I left around 17:30 in scorching heat and headed up towards Glenmore when I bumped into Neil out for a wee spin and he accompanied me for a bit of a chat (and was on hand to take a photo of/for me.
Once at Glenmore, the hard work begins so it was a grind up the ski road to the Sugar Bowl car park then up the old zig-zags and thence to the car park.
I made an effort to cycle up the main access track as much as I could but it's incredibly dry and dusty so traction was almost impossible to find. Luckily, I didn't have to cross any snow until past the Ptarmigan. What little there was created a bit of extra drag on account of it being so soft. With time in hand, I made it to the summit and worked out where the best shelter would be.
I found a wee spot in amongst the rocks and laid out my bivvy bag, mat and sleeping bag before getting some water on for some soup. It was very relaxed, with only the occasional whirr of the Automated Weather Station for company every 30 minutes. I hoped it wouldn't be so loud as to stop me from sleeping.
I watched the sky gradually change colour then, just after 10, I flashed Mim with my torch a couple of times and she confirmed she could see me from our bedroom window. That was quite a weird feeling; on the one hand quite remote, but with this very strong connection to home.
I awoke just after midnight; (1) the moon turned out to be very bright, despite the overhead haze, (2) the wind had shifted and I could now feel it buffeting my bivvy bag and trying to get in the top and (3) my bladder was crying out for relief. The latter made up my mind. I quickly exited the bag, did the necessary, then picked up the bag and moved it round a bit to a big rock shelf I knew from a previous bivvy. However, I was now even more under the glare of the moon. Luckily, my hat was big enough to roll it down and cover my eyes. Though I could still hear the wind, I was now well out of it and settled back to sleep.
By 3:30 or so, the wind had turned again, strengthening too, and I was getting more buffeting which was also cooling me down quite a lot. I now faced the bivvy-dwellers dilemma - get more sleep or stare transfixed at the developing colours in the sky.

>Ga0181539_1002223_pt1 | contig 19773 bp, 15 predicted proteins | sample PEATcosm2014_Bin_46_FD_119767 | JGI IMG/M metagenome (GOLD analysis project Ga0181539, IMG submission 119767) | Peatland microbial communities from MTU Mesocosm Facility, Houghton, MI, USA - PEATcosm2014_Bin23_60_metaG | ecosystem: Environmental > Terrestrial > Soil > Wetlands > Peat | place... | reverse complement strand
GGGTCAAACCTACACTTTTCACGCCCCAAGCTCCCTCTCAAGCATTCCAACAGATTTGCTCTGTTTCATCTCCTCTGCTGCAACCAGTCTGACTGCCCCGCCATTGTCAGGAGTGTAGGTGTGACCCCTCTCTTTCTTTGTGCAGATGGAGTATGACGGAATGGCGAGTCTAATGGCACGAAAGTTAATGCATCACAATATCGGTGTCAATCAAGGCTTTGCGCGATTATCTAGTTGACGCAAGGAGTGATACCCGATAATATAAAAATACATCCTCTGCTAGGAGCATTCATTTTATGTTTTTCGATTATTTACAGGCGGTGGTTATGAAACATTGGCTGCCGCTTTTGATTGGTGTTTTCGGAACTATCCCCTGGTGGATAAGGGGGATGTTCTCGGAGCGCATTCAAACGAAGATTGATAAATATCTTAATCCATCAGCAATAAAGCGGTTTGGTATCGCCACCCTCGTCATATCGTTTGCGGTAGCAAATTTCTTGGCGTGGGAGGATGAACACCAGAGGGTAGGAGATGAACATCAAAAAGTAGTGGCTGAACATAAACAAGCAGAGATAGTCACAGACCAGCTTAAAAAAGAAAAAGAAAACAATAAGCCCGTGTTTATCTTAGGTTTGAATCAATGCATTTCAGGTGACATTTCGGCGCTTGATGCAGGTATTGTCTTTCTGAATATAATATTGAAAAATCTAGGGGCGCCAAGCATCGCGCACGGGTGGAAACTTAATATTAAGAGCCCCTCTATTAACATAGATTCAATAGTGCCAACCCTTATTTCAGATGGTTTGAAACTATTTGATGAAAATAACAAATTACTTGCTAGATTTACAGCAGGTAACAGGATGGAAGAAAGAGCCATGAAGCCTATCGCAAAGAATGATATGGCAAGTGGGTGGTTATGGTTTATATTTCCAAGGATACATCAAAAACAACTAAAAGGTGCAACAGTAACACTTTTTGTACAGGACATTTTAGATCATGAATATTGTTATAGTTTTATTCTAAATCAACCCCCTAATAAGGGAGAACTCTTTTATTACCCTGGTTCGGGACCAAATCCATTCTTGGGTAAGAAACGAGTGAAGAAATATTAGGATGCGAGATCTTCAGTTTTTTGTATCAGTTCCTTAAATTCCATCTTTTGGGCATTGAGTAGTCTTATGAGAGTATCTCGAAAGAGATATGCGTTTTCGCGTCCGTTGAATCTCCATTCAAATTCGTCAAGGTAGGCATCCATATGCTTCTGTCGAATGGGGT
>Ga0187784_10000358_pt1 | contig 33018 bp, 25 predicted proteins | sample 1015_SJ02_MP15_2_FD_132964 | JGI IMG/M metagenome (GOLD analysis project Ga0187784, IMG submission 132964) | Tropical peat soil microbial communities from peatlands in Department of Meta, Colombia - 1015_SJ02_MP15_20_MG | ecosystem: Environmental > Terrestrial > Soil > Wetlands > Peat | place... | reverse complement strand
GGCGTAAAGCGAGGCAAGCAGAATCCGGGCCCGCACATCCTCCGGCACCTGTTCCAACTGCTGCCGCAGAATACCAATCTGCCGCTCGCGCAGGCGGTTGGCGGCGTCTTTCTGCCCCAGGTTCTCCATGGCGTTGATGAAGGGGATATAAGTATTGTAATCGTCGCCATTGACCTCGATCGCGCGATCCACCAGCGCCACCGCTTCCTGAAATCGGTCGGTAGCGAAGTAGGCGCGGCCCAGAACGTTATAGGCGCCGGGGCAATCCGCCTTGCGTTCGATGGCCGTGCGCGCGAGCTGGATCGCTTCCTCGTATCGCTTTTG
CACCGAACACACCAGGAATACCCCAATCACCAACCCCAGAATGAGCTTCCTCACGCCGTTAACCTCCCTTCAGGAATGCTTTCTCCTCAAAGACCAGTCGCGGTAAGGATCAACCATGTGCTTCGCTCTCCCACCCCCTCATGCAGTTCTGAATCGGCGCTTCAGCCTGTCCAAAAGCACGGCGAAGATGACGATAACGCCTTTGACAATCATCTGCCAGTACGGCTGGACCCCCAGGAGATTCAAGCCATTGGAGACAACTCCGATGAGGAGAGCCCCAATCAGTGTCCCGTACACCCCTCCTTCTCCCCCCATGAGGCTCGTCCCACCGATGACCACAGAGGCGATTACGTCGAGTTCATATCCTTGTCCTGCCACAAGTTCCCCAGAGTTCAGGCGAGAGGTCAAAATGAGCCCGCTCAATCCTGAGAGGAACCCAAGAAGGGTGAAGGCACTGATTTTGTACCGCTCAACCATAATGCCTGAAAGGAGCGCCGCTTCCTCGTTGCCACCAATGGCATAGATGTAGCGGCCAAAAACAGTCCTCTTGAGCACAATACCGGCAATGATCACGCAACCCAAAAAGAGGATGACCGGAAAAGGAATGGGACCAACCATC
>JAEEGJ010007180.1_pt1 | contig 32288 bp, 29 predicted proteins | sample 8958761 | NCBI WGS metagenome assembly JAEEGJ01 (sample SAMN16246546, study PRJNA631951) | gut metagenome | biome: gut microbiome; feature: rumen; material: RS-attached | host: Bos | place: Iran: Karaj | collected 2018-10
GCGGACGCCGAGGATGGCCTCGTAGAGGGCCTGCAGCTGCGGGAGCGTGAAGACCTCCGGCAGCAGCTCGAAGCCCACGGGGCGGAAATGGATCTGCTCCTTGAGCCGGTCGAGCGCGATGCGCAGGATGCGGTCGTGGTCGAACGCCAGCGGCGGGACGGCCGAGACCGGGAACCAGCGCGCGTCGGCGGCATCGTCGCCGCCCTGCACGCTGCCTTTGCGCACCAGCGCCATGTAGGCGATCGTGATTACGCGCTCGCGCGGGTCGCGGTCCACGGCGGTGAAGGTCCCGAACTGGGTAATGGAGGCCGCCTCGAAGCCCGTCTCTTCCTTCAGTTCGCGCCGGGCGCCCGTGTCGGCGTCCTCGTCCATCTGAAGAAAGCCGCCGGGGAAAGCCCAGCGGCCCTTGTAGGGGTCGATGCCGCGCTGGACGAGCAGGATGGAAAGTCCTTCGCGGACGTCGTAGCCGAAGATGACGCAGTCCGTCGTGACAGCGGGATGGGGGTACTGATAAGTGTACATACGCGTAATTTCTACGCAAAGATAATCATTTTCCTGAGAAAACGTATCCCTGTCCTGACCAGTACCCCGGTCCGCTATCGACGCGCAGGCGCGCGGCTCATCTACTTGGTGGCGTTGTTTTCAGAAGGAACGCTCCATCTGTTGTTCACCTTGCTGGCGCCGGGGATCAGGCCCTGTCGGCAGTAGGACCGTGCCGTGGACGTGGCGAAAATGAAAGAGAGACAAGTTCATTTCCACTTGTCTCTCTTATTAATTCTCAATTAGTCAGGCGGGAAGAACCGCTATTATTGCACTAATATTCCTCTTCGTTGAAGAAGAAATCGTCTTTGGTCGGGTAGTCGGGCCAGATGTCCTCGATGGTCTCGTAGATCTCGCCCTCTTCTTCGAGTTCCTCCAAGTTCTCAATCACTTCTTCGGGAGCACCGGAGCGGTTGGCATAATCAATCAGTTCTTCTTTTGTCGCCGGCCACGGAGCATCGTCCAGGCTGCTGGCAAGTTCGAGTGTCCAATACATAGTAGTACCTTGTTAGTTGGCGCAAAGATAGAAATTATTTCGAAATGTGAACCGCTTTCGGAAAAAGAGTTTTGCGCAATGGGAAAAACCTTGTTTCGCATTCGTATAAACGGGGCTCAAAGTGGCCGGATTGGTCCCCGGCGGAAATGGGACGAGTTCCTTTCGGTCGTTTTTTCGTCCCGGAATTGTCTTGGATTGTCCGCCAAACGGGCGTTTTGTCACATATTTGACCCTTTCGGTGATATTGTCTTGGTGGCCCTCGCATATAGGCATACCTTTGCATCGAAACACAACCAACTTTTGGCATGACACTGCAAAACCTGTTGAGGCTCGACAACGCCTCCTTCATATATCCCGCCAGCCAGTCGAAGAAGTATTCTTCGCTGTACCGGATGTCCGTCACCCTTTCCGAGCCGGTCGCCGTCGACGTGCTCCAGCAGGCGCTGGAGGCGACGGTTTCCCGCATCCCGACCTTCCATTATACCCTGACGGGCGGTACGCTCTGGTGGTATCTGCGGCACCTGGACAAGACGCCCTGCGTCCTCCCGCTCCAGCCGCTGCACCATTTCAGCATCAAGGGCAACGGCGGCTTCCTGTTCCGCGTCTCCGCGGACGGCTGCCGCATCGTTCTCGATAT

After a while, I cooried down, knowing it wasn't too long before sunrise. At 4:30 I had the water on again for coffee. I've been experimenting with meths stoves recently, in preference to wasting partly-filled gas canisters and not had a lot of success. As it turns out, my meths was just getting too cold. This time, I had the bottle in a bag and the bag inside my sleeping bag being warmed up by my body. This worked a treat and it lit first time.
After watching the whole of the north-east sky turn a flaming red, the sun eventually burst through and I could immediately feel some warmth from it.
Packing away my gear, I took the mat out of the bivvy bag and found that the bottom of it was absolutely drenched through condensation. I guess an indication of (a) how cold the rock had been and (b) how well the mat worked given I had been warm enough on it all night.
The return trip through Glenmore highlighted just how cold it had been, with frost on some of the parked cars. Back in the sunshine, however, it was again very pleasant.
Oh - and no midgies or ticks! This summit camping has much to recommend it.
Glad this is going again, just noticed.ReplyDelete
For meths stoves in the cold you can preheat with a little acetone (with care!!!) or use a small with of rolled up loo roll.
Yeah - I've not been exploring so much so not had the urge to write. Couple of big(ish) trips in mind that might change that. Nice to hear that someone is enjoying it though!Delete
Meths seems to be fine if it's warm. I'll experiment with starters at home :-)
Wick not withReplyDelete